Chiharu Shiota is a Japanese performance and installation artist best known for creating room-filling, monumental yet delicate, poetic environments. Central to the artist’s work are the themes of remembrance and oblivion, dreaming and sleeping, traces of the past and childhood, and dealing with anxieties. Shiota finds diverse visual expressions for these subject matters, the most celebrated being impenetrable installations made of black thread which often enclose various household and everyday, personal objects: a burnt-out piano, a wedding dress, a lady’s mackintosh, sometimes even the sleeping artist herself.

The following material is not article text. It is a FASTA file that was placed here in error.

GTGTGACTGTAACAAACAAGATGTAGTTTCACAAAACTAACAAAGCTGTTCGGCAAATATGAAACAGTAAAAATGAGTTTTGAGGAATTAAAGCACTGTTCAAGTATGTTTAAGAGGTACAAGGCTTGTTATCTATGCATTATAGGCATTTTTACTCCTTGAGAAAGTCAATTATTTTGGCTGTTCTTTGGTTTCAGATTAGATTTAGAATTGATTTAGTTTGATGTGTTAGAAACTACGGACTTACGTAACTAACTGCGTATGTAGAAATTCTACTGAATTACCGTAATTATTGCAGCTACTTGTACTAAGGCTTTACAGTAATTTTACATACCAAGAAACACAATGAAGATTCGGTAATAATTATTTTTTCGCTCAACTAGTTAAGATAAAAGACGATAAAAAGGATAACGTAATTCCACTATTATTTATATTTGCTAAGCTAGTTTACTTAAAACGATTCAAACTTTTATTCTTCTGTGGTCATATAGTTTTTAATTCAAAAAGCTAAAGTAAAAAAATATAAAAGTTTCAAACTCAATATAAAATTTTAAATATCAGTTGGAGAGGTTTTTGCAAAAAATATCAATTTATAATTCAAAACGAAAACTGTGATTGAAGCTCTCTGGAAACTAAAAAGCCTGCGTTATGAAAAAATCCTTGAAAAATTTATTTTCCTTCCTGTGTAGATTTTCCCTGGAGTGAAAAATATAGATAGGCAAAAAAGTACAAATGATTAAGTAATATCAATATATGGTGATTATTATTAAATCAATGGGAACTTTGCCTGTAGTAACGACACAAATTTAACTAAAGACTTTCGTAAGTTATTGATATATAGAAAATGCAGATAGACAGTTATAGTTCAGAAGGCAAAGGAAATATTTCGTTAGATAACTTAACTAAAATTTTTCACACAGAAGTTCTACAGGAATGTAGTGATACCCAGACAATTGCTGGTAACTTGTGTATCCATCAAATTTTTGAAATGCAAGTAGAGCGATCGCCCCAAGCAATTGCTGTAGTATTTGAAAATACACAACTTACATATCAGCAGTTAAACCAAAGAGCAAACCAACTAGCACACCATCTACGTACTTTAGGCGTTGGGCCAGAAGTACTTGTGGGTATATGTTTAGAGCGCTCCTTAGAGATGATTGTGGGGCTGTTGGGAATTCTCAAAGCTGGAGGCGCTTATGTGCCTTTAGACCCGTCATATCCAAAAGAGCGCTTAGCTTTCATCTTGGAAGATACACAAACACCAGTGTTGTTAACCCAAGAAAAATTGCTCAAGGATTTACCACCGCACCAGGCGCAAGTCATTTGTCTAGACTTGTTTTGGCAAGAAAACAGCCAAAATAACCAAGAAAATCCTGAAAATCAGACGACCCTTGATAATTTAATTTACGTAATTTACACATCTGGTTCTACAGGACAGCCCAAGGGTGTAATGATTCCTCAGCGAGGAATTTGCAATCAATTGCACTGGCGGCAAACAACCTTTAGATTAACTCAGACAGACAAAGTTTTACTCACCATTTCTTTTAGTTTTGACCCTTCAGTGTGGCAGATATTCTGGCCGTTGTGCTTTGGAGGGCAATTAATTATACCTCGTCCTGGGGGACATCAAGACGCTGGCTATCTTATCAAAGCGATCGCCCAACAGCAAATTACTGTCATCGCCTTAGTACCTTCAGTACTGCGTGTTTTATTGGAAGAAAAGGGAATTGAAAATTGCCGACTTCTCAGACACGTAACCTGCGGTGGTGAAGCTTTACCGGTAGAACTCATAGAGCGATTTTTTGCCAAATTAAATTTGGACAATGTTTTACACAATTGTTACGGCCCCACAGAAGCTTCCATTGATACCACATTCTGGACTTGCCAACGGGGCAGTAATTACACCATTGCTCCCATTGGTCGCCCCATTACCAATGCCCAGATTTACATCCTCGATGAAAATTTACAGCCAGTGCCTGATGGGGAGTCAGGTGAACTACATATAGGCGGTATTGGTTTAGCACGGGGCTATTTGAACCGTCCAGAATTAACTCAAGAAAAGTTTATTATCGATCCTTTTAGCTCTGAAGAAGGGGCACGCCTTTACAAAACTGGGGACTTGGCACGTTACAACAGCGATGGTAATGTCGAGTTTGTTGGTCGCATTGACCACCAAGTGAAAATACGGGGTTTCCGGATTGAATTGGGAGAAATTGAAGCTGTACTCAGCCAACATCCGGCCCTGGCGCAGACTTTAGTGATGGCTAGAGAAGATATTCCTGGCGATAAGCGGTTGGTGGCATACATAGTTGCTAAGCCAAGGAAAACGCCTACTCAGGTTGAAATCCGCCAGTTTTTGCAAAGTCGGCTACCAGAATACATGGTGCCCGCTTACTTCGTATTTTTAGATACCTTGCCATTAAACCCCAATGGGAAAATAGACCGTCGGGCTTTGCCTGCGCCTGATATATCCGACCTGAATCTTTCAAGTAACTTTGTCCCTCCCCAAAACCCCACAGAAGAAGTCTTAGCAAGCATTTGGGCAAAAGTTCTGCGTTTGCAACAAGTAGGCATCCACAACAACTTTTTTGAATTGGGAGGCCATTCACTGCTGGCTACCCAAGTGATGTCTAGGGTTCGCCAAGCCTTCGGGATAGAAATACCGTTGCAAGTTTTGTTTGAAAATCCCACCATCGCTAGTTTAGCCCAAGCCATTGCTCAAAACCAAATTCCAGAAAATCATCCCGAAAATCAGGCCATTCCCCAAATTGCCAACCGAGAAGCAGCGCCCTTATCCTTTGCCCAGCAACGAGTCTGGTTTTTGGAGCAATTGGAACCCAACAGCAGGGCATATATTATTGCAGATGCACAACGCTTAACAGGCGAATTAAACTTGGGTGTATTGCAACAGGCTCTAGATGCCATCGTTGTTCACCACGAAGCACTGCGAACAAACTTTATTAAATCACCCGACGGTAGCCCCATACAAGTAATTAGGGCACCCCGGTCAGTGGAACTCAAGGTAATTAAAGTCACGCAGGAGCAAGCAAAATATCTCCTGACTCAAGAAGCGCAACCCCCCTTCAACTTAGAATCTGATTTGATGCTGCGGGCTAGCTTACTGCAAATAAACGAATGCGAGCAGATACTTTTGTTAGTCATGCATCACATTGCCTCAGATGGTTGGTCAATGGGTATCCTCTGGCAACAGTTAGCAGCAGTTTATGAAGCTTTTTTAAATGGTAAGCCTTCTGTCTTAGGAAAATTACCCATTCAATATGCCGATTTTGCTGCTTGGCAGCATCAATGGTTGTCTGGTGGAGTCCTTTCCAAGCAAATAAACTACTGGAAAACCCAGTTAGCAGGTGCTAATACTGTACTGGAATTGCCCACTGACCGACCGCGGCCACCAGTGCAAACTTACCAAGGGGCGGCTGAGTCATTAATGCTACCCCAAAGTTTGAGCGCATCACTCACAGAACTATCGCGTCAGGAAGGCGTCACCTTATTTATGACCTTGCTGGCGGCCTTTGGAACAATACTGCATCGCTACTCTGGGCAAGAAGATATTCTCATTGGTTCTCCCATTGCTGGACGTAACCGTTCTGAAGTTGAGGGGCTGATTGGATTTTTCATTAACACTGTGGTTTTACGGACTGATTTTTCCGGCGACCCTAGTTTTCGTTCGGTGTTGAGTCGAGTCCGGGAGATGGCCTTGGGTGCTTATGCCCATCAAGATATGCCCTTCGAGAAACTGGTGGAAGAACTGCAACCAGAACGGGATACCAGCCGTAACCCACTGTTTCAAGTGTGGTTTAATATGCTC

“We like to think of our interventions as positive manipulation of the human brain,” Paulo Merlini, founder of Portugal-based architecture firm Paulo Merlini Arquitectura explained of their recently completed Bakery In Oporto. “We focus on giving positive inputs to appeal to all the five senses (when possible) so that we can alter ones homeostatic level, and as result make people feel happier.”
Photography: JOAO MORGADO
A geodesic dome, like the one put up by Kristoffer Tejlgaard and Benny Jepsen at the Danish music festival, Roskilde Festival in 2012, is a construction that optimises the use of resources to a high degree, by imitating natures own methods.
The molecular structure found in one given family of carbon molecules, is copied when constructing geodesic domes. This structure allows for great strength and stability, construction of large-sized spaces using a minimum of building materials as well as reduced energy consumption used for heating because of the minimal surface and aerodynamic form of the dome.